0, 1, 2     # n == 2 recursion
1, 0, 2     # i == 0, swap l[0] with l[2]
2, 0, 1     # n == 2 recursion
0, 2, 1     # i == 1, swap l[0] with l[2]
1, 2, 0     # n == 2 recursion
2, 1, 0     # i == 2, swap l[0] with l[2]
0, 1, 2

• When n == 4, the algorithm starts with [0, 1, 2, 3] and ends with [3, 0, 1, 2]:

0, 1, 2, 3  # n == 3 recursion
0, 1, 2, 3  # i == 0, swap l[0] with l[3]
3, 1, 2, 0  # n == 3 recursion
3, 1, 2, 0  # i == 1, swap l[1] with l[3]
3, 0, 2, 1  # n == 3 recursion
3, 0, 2, 1  # i == 2, swap l[2] with l[3]
3, 0, 1, 2  # n == 3 recursion
3, 0, 1, 2  # i == 3, swap l[3] with l[3]
3, 0, 1, 2


We may guess that:

• The algorithm keeps the subarray intact when its length n is odd, and it correctly computes permutation with length n.

• The algorithm rotates the subarray one place to the right when its length n is even, and it correctly computes permutation with length n.

This is true and can be proved using induction:

1. The algorithm keeps the subarray intact when n is 1. And the algorithm correctly generates permutation with length 1.

2. Suppose the algorithm keeps the subarray intact when n == 2m - 1. We prove the algorithm rotates the subarray one place to the right when n == 2m.

We prove by drawing a table for when n == 2m:

0,      1, 2, ..., 2m - 3, 2m - 2, 2m - 1       # n == 2m - 1 recursion
0,      1, 2, ..., 2m - 3, 2m - 2, 2m - 1       # i == 0, swap l[0] with l[2m - 1]
2m - 1, 1, 2, ..., 2m - 3, 2m - 2, 0            # n == 2m - 1 recursion
2m - 1, 1, 2, ..., 2m - 3, 2m - 2, 0            # i == 1, swap l[1] with l[2m - 1]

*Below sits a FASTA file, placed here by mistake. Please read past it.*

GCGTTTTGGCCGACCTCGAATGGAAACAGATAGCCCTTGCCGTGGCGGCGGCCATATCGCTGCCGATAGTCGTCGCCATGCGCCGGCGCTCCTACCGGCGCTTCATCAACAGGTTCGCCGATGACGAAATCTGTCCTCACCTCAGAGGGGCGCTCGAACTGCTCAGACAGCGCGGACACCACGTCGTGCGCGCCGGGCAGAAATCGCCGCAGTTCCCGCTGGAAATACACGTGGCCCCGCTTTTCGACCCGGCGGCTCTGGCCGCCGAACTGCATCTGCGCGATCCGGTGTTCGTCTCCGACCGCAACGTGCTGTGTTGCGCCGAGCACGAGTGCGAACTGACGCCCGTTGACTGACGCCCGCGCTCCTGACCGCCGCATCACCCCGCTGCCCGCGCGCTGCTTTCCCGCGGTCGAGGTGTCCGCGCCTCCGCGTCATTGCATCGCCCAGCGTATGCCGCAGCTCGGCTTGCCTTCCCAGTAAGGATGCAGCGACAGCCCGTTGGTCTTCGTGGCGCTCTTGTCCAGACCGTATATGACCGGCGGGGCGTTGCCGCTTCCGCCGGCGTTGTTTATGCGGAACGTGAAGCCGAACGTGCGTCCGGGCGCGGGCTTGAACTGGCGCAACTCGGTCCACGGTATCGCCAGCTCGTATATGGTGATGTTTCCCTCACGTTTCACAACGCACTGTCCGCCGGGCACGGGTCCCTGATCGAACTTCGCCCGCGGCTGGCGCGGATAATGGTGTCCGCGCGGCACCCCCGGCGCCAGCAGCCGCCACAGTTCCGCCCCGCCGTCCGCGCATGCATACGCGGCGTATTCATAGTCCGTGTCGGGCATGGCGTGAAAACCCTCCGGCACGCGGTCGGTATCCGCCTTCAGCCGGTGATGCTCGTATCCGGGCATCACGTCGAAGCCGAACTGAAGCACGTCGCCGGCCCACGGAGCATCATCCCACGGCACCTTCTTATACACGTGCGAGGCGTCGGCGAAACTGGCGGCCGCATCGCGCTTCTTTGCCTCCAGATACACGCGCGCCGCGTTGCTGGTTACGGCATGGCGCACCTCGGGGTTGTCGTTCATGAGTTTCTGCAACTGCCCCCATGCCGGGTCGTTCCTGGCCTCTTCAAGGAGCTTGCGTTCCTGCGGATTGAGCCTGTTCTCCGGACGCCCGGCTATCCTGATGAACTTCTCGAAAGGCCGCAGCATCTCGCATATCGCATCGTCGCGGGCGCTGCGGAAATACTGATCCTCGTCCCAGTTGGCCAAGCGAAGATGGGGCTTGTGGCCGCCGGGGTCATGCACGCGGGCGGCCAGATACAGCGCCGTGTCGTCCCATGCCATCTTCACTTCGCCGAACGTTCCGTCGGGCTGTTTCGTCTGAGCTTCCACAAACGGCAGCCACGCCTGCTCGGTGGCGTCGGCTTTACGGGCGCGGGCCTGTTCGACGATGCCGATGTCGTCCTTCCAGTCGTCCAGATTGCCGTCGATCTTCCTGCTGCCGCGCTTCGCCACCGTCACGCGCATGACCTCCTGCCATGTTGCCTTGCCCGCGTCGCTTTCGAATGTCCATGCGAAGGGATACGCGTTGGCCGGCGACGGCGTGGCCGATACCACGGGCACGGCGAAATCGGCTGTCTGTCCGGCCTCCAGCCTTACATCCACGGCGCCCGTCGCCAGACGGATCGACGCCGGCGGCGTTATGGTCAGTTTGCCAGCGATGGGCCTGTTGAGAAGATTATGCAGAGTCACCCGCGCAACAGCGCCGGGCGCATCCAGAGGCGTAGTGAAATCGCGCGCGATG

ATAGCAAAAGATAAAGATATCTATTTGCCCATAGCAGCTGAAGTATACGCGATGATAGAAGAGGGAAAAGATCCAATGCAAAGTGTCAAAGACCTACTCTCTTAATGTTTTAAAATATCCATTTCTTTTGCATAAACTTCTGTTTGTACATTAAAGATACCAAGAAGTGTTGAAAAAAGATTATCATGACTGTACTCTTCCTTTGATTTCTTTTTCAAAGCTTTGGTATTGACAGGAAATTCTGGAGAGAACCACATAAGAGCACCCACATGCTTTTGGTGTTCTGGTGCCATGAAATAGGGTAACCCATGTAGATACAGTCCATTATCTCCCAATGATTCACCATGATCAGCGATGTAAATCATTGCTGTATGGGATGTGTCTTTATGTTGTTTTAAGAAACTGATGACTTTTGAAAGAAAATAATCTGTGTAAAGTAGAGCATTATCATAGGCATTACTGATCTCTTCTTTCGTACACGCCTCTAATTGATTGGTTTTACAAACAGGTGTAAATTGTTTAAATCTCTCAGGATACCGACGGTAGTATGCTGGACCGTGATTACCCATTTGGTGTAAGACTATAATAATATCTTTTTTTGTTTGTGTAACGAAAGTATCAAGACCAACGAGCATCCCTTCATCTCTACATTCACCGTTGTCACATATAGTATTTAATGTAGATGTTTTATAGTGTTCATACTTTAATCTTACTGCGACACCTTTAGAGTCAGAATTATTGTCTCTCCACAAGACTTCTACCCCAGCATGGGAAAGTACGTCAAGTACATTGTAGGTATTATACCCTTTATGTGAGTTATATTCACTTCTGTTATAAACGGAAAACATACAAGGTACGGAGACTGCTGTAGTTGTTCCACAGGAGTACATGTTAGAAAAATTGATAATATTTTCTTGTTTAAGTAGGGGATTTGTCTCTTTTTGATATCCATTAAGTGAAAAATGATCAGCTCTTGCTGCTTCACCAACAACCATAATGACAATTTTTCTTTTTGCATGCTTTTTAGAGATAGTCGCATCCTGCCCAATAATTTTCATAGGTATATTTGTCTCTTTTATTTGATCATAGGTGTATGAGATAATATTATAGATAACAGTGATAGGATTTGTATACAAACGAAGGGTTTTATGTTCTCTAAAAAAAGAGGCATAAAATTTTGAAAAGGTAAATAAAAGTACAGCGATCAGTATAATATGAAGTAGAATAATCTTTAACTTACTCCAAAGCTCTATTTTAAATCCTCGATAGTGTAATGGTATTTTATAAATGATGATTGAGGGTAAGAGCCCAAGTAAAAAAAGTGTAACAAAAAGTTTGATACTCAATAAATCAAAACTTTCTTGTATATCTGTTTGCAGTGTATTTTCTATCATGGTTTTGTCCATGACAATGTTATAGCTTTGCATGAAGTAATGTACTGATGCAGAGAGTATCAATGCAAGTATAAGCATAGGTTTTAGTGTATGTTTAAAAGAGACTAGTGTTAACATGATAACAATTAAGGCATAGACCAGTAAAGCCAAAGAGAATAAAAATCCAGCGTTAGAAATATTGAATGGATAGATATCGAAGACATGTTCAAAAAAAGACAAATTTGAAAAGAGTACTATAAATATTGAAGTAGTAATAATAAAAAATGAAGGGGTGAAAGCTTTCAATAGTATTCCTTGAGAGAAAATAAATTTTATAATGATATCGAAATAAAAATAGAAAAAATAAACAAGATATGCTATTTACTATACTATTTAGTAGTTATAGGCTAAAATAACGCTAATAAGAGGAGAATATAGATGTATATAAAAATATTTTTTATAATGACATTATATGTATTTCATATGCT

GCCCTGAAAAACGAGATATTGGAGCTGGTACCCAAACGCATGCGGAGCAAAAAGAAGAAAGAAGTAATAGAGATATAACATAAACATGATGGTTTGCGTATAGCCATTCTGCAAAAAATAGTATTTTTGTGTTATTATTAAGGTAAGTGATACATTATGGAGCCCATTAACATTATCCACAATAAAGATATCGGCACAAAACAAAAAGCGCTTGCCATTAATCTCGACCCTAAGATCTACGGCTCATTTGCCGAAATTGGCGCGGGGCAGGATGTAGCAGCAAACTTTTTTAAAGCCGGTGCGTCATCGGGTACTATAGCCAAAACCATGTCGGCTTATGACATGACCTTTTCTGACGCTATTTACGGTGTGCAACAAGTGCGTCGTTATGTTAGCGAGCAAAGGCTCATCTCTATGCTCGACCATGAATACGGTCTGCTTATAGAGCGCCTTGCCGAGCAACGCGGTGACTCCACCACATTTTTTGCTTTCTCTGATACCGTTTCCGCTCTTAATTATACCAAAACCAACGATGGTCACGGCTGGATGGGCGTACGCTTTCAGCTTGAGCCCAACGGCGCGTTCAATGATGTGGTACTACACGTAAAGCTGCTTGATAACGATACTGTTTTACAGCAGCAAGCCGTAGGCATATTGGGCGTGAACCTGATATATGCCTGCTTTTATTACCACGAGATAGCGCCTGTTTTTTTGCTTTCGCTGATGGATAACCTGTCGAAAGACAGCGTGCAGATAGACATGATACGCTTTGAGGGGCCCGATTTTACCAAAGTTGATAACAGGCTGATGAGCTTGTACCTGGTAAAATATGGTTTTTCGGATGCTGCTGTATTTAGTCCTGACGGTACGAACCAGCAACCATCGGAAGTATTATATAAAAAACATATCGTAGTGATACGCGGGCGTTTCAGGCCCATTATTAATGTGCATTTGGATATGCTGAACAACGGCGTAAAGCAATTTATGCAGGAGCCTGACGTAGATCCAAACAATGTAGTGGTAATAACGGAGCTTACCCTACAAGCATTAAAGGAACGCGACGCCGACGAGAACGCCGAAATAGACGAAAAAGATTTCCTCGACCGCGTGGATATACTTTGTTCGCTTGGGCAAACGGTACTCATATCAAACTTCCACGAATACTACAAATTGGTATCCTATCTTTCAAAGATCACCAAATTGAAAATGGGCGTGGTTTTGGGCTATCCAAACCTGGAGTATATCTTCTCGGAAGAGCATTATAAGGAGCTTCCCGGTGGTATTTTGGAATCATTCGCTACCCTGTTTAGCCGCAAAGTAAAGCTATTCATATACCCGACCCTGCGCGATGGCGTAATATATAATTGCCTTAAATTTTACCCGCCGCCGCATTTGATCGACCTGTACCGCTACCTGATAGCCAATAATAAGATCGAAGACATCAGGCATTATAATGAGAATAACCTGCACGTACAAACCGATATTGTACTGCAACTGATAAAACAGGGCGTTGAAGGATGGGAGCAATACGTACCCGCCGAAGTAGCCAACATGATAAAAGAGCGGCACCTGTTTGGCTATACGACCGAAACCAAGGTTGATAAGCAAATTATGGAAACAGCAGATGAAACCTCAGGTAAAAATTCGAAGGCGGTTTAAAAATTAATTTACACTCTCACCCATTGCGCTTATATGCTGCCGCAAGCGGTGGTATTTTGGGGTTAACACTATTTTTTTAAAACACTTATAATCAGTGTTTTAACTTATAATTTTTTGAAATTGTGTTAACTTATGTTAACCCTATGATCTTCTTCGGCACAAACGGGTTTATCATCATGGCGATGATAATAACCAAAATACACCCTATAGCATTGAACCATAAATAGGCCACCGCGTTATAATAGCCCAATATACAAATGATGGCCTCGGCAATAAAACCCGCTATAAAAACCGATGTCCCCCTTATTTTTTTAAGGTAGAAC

2m - 1, 0, 2, ..., 2m - 3, 2m - 2, 1            # n == 2m - 1 recursion
2m - 1, 0, 2, ..., 2m - 3, 2m - 2, 1            # i == 2, swap l[2] with l[2m - 1]
2m - 1, 0, 1, ..., 2m - 3, 2m - 2, 2            # n == 2m - 1 recursion
2m - 1, 0, 1, ..., 2m - 3, 2m - 2, 2            # ...
...
2m - 1, 0, 1, ..., 2m - 4, 2m - 2, 2m - 3       # n == 2m - 1 recursion
2m - 1, 0, 1, ..., 2m - 4, 2m - 2, 2m - 3       # i == 2m - 2, swap l[2m - 2] with l[2m - 1]
2m - 1, 0, 1, ..., 2m - 4, 2m - 3, 2m - 2       # n == 2m - 1 recursion
2m - 1, 0, 1, ..., 2m - 4, 2m - 3, 2m - 2       # i == 2m - 1, swap l[2m - 1] with l[2m - 1]
2m - 1, 0, 1, ..., 2m - 4, 2m - 3, 2m - 2


The result proves the claim.

Please also note that the algorithm enumerates all possible values in the last element and correctly generates n-permulation from (n-1)-permutation.

3. Suppose the algorithm rotates the subarray one place to the right when n == 2m. We prove the algorithm keeps the subarray intact when n == 2m + 1.

We prove by drawing a table for when n == 2m + 1:

0     , 1,      2,  ..., 2m - 2, 2m - 1, 2m     # n == 2m recursion
2m - 1, 0,      1,  ..., 2m - 3, 2m - 2, 2m     # i == 0, swap l[0] with l[2m]
2m    , 0,      1,  ..., 2m - 3, 2m - 2, 2m - 1 # n == 2m recursion
2m - 2, 2m,     0,  ..., 2m - 4, 2m - 3, 2m - 1 # i == 1, swap l[0] with l[2m]
2m - 1, 2m,     0,  ..., 2m - 4, 2m - 3, 2m - 2 # n == 2m recursion
2m - 3, 2m - 1, 2m, ..., 2m - 5, 2m - 4, 2m - 2 # i == 2, swap l[0] with l[2m]
2m - 2, 2m - 1, 2m, ..., 2m - 5, 2m - 4, 2m - 3 # ...
...
2     , 3,      4,  ..., 2m    , 0     , 1      # n == 2m recursion
0     , 2,      3,  ..., 2m - 1, 2m    , 1      # i == 2m - 1, swap l[0] with l[2m]
1     , 2,      3,  ..., 2m - 1, 2m    , 0      # n == 2m recursion
2m    , 1,      2,  ..., 2m - 2, 2m - 1, 0      # i == 2m, swap l[0] with l[2m]
0     , 1,      2,  ..., 2m - 2, 2m - 1, 2m


The result proves the claim.

Please also note that the algorithm enumerates all possible values in the last element and correctly generates n-permulation from (n-1)-permutation.

This concludes the proof.